Throwback Thursday: Silent Sentinels 1917

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Silent Sentinels Photo One
Photo Credit: etsy.com

One hundred and two years ago, today, a group of women, organized by Women’s Rights Activist Alice Paul and the National Woman’s Party (NWP), began a picketing and protest campaign in front of the White House during the Wilson Presidency. Known as the Silent Sentinels, the protest began after a meeting with the President regarding suffrage proved fruitless with Wilson stating to the women to “…concert public opinion on behalf of women’s suffrage.” The silent protest was a new strategy for the National Suffrage Movement and served as a constant reminder of Wilson’s lack of support.

Silent Sentinels Photo Two
Photo Credit: equalmeansequal.org

Originally founded as the Congressional Union for Woman Suffrage (CUWS) after the 1913 woman suffrage parade, they broke away from the National American Woman Suffrage Association (NAWSA), a more moderate group. CUWS only lasted three years and morphed into the NWP. The Suffragist was their weekly newsletter, containing essays, progress reports and notes on the President’s continuing indifference.

There were differing public reactions. Some approved, assisting with holding banners, bringing beverages and donating money. Some opposed their actions, including the leader of the NAWSA, Carrie Chapman Catt, whom preferred political tactics via individual states instead of a national amendment. She feared a male voter backlash.

Silent Sentinels Photo Three
Photo Credit: pinterest.com

Anti-suffragist mobs could be violent (worsening after the US entered World War I) spurred by the more insulting banners that compared Wilson to Kaiser Wilhelm. The New York Times called the protests “…silly, silent and offensive.” Massachusetts Representative Joseph Walsh referred to them as “…bewildered, deluded creatures with short skirts and short hair…” and “…nagging, iron-jawed angels.”

They were harassed, arrested, tortured and abused. Hunger strikes were met with forced feeding. On the night of November 14, 1917, known as the “Night of Terror“, the superintendent of the Occoquan Workhouse (prison), W.H. Whittaker, ordered the nearly forty guards to brutalize the suffragists. The treatment stories angered many Americans, creating more support. The protesters were finally released November 27 & 28, 1917, Alice Paul having spent five weeks there.

President Wilson finally announced his amendment support on January 8, 1918. The House barely passed the amendment the next day but, the Senate waited until October to vote. It failed by two votes. Protester arrests resumed August 6, 1918 and, by December, protestors were starting fires and burning Wilson effigies in front of the White House. Alice Paul encouraged people to vote against anti-suffrage Senators during the 1918 elections. The House, again, passed the amendment on May 21, 1919 and the Senate followed June 4 ending the six-day-a-week protest. The Nineteenth Amendment was adopted August 18, 1920.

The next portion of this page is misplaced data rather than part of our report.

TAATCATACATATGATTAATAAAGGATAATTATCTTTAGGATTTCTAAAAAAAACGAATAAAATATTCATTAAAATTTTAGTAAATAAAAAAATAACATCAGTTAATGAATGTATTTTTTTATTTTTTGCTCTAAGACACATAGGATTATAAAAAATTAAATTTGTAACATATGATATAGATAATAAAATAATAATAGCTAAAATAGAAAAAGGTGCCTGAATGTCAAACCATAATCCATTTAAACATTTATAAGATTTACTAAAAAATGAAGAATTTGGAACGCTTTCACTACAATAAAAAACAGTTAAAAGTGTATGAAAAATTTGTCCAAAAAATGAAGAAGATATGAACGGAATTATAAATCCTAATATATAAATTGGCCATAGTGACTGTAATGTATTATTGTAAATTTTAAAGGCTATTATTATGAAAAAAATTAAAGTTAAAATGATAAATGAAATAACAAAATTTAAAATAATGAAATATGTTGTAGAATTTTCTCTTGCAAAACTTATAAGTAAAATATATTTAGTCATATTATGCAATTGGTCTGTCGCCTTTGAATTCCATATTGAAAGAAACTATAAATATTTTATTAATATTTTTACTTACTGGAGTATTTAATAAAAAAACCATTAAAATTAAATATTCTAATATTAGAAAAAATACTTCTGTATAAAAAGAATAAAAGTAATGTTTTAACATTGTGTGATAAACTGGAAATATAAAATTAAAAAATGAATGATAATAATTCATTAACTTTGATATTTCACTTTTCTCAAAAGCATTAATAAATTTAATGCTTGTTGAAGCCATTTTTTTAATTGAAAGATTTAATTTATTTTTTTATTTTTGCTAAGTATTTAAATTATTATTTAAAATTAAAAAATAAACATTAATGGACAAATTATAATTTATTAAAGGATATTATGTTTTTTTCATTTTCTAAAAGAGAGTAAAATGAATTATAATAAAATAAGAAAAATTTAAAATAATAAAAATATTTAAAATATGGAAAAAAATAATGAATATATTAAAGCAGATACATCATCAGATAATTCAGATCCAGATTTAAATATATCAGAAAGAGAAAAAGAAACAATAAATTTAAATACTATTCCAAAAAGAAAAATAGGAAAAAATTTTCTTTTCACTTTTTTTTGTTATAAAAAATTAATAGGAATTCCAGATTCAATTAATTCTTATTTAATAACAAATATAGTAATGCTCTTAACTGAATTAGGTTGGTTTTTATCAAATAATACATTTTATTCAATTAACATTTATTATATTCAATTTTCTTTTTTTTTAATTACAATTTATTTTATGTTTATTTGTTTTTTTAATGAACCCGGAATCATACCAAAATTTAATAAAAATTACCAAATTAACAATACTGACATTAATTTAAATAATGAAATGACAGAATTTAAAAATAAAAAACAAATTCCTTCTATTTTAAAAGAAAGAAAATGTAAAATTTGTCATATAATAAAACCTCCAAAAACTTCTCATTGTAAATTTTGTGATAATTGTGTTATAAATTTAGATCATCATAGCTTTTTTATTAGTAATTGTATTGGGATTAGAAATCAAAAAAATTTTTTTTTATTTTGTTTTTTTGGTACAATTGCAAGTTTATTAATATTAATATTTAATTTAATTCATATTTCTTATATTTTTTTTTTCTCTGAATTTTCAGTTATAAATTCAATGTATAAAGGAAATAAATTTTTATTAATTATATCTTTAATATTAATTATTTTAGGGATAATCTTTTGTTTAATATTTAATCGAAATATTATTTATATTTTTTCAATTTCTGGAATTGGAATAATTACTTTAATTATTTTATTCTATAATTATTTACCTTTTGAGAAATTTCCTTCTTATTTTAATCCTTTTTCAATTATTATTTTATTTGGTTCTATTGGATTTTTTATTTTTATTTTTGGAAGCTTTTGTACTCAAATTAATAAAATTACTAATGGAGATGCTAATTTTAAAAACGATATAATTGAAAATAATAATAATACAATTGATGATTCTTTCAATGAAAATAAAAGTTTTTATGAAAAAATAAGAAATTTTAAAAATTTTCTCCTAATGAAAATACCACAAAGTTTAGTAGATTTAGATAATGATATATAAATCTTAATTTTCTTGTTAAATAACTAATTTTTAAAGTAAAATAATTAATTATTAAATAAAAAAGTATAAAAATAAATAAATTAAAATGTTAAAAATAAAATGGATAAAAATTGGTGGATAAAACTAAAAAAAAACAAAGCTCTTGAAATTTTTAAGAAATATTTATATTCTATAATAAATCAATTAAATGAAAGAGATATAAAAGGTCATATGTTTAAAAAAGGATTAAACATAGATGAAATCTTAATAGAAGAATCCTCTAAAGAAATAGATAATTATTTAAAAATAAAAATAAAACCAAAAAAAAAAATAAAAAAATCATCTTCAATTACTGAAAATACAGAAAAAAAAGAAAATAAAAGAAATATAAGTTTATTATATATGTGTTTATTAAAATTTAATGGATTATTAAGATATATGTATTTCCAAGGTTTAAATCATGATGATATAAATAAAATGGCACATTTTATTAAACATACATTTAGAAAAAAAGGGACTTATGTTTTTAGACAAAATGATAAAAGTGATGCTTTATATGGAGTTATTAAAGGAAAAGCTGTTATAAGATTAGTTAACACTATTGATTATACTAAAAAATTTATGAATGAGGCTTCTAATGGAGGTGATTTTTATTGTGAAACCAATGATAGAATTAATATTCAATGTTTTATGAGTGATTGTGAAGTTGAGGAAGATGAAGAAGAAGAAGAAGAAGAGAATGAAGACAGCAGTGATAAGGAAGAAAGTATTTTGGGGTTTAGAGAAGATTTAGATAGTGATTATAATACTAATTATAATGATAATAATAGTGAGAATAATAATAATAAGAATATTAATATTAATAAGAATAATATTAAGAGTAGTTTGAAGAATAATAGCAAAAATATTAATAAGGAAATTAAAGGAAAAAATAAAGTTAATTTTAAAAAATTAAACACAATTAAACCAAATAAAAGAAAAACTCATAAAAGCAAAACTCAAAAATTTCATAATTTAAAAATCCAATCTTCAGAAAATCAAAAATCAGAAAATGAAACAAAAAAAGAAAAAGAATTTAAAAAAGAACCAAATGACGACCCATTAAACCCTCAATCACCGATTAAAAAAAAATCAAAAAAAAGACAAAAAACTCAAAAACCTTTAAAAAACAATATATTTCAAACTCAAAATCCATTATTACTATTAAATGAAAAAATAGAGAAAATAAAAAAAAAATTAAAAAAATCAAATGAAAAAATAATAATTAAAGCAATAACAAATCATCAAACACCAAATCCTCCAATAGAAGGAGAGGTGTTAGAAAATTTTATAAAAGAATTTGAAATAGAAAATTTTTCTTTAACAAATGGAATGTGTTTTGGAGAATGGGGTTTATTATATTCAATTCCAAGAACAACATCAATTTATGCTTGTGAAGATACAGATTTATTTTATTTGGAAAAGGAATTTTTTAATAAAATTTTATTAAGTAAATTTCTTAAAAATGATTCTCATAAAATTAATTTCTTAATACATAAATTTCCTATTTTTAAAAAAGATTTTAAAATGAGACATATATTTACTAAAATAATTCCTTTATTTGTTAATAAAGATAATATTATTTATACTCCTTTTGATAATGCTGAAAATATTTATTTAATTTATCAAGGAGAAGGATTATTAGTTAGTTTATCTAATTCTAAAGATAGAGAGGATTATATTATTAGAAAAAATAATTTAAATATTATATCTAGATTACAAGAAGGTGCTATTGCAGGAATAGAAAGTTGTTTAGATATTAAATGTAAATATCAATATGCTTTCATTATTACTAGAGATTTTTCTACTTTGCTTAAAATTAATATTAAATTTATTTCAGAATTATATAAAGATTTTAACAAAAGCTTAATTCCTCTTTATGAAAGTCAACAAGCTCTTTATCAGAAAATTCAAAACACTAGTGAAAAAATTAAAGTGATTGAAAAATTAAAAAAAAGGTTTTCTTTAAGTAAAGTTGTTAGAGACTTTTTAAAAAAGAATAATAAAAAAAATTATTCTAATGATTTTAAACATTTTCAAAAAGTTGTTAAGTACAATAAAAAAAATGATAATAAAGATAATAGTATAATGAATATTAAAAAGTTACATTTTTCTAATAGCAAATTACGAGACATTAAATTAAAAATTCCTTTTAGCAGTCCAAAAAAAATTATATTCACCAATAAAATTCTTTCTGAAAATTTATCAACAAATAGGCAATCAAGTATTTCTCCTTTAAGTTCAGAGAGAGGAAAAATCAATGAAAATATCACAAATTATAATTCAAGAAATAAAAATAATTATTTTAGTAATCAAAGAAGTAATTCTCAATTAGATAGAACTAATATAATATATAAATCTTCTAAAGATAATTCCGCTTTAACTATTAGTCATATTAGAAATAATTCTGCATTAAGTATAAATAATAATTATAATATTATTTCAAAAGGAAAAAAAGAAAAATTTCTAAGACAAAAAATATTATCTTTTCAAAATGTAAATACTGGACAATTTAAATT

See Iron Jawed Angels film.

Silent Sentinels Photo Four
Photo Credit: loc.gov

10 thoughts on “Throwback Thursday: Silent Sentinels 1917

    badfinger20 said:
    January 11, 2019 at 1:24 AM

    Hard to believe by this time it took this… for the 19th amendment be passed.

    Like

      The Hinoeuma responded:
      January 11, 2019 at 2:12 AM

      Yep. Two & a half years. What shocked me was reading about how brutal it was for the women. Sexual assaults, horrible torture in prison…one woman had a heart attack from the abuse.

      During my research, I found Britain’s version of Alice Paul…Emmeline Pankhurst. She is the one that influenced Paul.

      Liked by 1 person

        badfinger20 said:
        January 11, 2019 at 4:01 PM

        Sometimes I don’t understand or comprehend the world I live in… It should not ever have come to this…

        Like

          The Hinoeuma responded:
          January 11, 2019 at 9:46 PM

          Neither do I. And, I agree.

          Liked by 1 person

            badfinger20 said:
            January 11, 2019 at 10:21 PM

            I was raised by my mom…(and sister) after she was divorced from my dad when I was 5 and the woman worked 3 jobs for my sister and me…She worked harder than any man I know….
            So that women are below whatever doesn’t fly… but saying that…modern feminists I think go to far at times…hell modern everything goes to far at times.

            Like

              The Hinoeuma responded:
              January 12, 2019 at 1:32 PM

              My Grandmothers helped raise me. My parents were very young. They were two very strong women, living thru wars & the Depression…

              And, I agree with your last two statements.

              Liked by 1 person

    JT Twissel said:
    January 11, 2019 at 2:33 PM

    I don’t think the struggle is quite over but women do have more tools at their disposal – social media being one of them.

    Like

      The Hinoeuma responded:
      January 11, 2019 at 7:25 PM

      There will always be struggle as long as there are those that seek to manipulate & control.ūüė†

      Like

    bereavedandbeingasingleparent said:
    January 12, 2019 at 6:18 AM

    Unfortunately the struggle is not over.

    Like

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